Major US Retail Report Earnings

The US earnings saga continues, with the retail sector firmly in focus this week, three major US retailers reported earnings, and they are on fire ahead of the holiday season.

Walmart Inc. (WMT)

The people of Walmart will be smiling from ear to ear as their favorite retailer blew third quarter (Q3) earnings expectations out of the water and seems to have gained new shoppers. The retailer reported an increase of nearly 9% in sales for the fiscal third quarter and raised its full-year outlook.

EPS (adjusted): $1.50 vs. $1.32 (expected)

Revenue: $152.81 billion vs. $147.75 billion (expected)

The world’s largest employer set the tone for the retail sector this week with a surprising rise in the grocery category, showing continued market share gains. The company reported that grocery sales rose to the mid-teens, indicating that consumers from all income levels are starting to feel the brunt of the economy and are migrating to new cost-effective retailers.

The Home Depot, Inc. (HD)

Home Depot’s business model seems to work in the current economic environment, as the home improvement retailer increased revenue by around 6% in the third quarter (Q3).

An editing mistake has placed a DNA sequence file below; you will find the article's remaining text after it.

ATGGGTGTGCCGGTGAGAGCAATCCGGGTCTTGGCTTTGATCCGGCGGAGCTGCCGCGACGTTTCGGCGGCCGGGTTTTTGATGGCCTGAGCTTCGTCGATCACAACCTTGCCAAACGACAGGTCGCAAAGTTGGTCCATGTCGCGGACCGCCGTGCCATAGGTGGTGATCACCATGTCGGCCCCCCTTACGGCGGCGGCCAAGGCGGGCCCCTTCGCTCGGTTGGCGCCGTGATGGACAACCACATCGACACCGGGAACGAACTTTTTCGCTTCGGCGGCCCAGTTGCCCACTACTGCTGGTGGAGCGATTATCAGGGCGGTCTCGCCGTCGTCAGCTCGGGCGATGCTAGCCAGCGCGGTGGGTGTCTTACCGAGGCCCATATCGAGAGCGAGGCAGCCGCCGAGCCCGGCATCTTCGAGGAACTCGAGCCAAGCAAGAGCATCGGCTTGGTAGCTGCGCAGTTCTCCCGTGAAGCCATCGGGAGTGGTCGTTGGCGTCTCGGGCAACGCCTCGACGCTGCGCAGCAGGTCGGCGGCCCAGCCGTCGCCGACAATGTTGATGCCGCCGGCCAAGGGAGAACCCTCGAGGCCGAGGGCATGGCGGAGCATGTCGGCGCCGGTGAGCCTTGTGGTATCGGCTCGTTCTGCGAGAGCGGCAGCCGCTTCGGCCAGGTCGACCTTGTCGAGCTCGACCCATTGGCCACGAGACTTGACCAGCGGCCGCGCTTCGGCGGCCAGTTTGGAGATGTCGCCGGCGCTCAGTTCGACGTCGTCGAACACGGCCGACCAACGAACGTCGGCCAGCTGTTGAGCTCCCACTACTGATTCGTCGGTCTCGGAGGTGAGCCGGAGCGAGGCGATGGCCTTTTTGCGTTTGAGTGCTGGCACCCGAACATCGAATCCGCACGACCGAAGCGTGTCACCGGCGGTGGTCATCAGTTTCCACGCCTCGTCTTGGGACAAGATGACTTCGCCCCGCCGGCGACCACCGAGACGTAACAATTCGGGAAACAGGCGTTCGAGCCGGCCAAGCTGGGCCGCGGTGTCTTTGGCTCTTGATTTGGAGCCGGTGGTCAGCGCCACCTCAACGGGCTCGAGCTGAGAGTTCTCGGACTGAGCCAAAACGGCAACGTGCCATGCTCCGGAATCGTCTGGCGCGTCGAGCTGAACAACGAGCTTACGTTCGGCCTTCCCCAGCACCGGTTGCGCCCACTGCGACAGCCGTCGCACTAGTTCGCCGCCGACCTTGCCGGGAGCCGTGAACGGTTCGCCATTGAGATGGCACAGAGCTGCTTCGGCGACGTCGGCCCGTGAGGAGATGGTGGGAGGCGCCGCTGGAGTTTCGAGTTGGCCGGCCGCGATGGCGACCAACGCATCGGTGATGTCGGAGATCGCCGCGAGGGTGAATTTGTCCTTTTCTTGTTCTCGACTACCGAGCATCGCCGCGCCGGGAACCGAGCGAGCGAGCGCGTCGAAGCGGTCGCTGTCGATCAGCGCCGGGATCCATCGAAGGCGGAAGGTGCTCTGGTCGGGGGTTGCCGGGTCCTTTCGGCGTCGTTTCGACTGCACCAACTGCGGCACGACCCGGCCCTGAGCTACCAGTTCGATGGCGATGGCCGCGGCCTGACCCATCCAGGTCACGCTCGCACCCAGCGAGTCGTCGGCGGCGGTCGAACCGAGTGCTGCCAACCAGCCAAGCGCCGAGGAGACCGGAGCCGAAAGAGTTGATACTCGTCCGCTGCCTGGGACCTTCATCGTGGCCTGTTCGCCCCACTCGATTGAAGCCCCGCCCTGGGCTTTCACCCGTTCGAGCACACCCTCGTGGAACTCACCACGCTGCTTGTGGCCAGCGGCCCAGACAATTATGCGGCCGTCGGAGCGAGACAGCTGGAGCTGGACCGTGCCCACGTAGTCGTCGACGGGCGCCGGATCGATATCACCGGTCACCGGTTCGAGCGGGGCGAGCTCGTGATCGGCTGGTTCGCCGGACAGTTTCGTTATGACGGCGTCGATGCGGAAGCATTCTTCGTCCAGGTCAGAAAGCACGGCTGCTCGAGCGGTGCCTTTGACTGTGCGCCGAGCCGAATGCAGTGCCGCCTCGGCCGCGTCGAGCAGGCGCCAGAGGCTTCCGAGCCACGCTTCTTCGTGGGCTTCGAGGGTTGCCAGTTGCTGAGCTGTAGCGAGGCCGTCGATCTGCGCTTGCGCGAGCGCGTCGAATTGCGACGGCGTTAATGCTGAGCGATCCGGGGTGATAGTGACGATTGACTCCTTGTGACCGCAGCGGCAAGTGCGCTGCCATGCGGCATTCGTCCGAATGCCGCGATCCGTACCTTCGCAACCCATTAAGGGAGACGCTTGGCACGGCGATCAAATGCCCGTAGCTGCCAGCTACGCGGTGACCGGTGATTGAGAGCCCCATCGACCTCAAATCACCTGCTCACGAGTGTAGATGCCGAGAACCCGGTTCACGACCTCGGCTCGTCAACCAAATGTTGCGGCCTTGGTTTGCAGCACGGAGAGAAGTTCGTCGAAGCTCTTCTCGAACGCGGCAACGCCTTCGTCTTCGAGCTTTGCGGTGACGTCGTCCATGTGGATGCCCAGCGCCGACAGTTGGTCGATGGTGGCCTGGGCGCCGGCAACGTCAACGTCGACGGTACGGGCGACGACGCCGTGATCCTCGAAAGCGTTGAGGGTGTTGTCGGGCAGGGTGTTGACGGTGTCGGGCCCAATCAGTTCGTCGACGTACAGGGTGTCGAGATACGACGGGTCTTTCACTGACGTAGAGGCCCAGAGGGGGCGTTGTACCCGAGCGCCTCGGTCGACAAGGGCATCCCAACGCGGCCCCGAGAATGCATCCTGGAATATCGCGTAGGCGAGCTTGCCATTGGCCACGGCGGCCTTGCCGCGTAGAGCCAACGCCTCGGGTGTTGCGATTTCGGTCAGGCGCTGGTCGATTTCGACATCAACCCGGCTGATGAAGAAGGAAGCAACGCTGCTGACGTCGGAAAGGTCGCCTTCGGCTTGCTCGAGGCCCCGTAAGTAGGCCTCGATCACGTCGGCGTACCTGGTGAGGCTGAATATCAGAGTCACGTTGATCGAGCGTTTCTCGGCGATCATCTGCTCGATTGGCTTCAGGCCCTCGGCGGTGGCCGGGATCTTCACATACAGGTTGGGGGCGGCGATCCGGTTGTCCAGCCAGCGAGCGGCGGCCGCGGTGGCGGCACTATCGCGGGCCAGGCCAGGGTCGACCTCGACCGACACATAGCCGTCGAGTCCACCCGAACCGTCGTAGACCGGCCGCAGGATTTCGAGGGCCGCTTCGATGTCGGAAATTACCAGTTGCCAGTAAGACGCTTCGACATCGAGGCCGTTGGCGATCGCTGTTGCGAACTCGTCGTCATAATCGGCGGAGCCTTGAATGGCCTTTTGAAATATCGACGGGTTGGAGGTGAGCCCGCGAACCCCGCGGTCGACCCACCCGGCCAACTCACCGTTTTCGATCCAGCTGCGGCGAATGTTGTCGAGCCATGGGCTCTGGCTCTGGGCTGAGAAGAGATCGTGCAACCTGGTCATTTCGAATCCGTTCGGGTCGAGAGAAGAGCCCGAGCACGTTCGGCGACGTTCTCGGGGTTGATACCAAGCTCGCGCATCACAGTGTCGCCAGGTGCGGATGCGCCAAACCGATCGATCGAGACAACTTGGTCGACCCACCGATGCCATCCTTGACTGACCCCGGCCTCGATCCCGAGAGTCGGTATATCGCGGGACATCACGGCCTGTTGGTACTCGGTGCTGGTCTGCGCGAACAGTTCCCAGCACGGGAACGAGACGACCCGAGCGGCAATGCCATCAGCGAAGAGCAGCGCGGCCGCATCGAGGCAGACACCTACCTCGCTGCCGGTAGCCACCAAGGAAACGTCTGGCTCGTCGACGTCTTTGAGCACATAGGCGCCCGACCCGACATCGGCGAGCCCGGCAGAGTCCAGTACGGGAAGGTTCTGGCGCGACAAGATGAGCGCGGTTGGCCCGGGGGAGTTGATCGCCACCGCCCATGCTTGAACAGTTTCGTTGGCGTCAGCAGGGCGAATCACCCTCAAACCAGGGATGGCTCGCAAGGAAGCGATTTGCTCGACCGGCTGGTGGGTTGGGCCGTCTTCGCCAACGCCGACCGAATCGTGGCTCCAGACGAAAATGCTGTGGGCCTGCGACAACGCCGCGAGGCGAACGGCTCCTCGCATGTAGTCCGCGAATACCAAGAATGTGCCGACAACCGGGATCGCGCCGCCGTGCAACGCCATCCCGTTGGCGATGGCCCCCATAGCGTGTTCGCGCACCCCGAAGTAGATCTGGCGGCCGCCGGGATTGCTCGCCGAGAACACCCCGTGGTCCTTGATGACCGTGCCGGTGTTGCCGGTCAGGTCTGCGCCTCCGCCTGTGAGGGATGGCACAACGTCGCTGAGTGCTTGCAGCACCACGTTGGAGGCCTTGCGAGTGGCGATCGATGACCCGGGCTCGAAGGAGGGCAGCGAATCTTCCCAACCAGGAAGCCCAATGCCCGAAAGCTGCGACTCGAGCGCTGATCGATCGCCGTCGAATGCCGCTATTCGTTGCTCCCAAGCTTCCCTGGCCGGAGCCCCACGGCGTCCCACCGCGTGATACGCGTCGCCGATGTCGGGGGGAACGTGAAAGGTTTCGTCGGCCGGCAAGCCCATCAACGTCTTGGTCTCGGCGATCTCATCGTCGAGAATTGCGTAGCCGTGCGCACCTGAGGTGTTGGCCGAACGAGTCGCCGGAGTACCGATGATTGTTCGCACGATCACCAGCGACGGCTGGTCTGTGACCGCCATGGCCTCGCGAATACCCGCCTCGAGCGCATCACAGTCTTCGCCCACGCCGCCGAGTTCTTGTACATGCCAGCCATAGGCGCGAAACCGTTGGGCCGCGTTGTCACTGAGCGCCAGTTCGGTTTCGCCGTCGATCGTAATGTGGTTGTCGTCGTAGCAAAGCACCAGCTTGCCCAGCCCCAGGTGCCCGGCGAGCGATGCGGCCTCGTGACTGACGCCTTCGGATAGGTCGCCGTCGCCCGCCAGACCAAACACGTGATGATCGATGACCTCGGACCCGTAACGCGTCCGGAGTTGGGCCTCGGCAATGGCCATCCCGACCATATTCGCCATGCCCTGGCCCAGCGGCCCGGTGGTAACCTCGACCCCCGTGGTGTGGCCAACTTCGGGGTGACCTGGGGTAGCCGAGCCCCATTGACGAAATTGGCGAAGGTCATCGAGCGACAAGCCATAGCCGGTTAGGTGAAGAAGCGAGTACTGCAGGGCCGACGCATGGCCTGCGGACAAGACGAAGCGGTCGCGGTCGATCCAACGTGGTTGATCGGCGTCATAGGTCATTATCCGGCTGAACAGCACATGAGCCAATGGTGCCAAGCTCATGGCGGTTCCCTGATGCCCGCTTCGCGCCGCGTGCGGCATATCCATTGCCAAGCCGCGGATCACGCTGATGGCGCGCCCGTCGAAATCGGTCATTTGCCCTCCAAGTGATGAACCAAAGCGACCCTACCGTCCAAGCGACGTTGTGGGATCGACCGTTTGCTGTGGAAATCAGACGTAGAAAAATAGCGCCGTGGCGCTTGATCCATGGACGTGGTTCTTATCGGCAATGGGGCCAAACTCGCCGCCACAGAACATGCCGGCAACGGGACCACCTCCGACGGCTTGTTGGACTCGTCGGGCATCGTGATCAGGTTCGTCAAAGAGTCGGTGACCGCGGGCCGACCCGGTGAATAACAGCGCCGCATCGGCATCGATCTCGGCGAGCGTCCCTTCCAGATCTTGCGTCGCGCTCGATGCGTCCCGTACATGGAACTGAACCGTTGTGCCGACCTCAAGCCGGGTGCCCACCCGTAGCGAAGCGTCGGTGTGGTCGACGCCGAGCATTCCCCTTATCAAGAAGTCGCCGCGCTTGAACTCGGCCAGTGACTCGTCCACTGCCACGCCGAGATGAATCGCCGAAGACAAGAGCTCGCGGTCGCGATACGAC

Despite inflation woes, DIY sales increased, and professional sales grew, with backlogs in the professional segment still very strong.

EPS: $4.24 vs. $4.12 (expected)

Revenue: $38.87 billion vs. $37.96 billion (expected)

Despite a slowdown in housing across the US, Home Depot’s resilient business model seems to be weathering the storms for now and reaffirmed its full-year outlook. The retailer expects store sales to grow by about 3% and operating margins to increase roughly 15%.

Target Corporation (TGT)

All things were not as inspiring at Target over the third quarter as the general merchandise retailer battled with rising prices and warned that its holiday season sales could be weaker. Target’s profit tumbled by around 50% due to slower sales and the clearing of unwanted inventories over Q3.

EPS: $1.54 vs. $2.13 (expected)

Revenue: $26.52 billion vs. $26.38 billion (expected)

Macroeconomic factors are starting to creep in as Target’s reason for lower sales is attributed to consumers making trade-offs between what they essentially need and want. This could be a warning sign for the holiday season, which is traditionally a perfect time of year for retailers.

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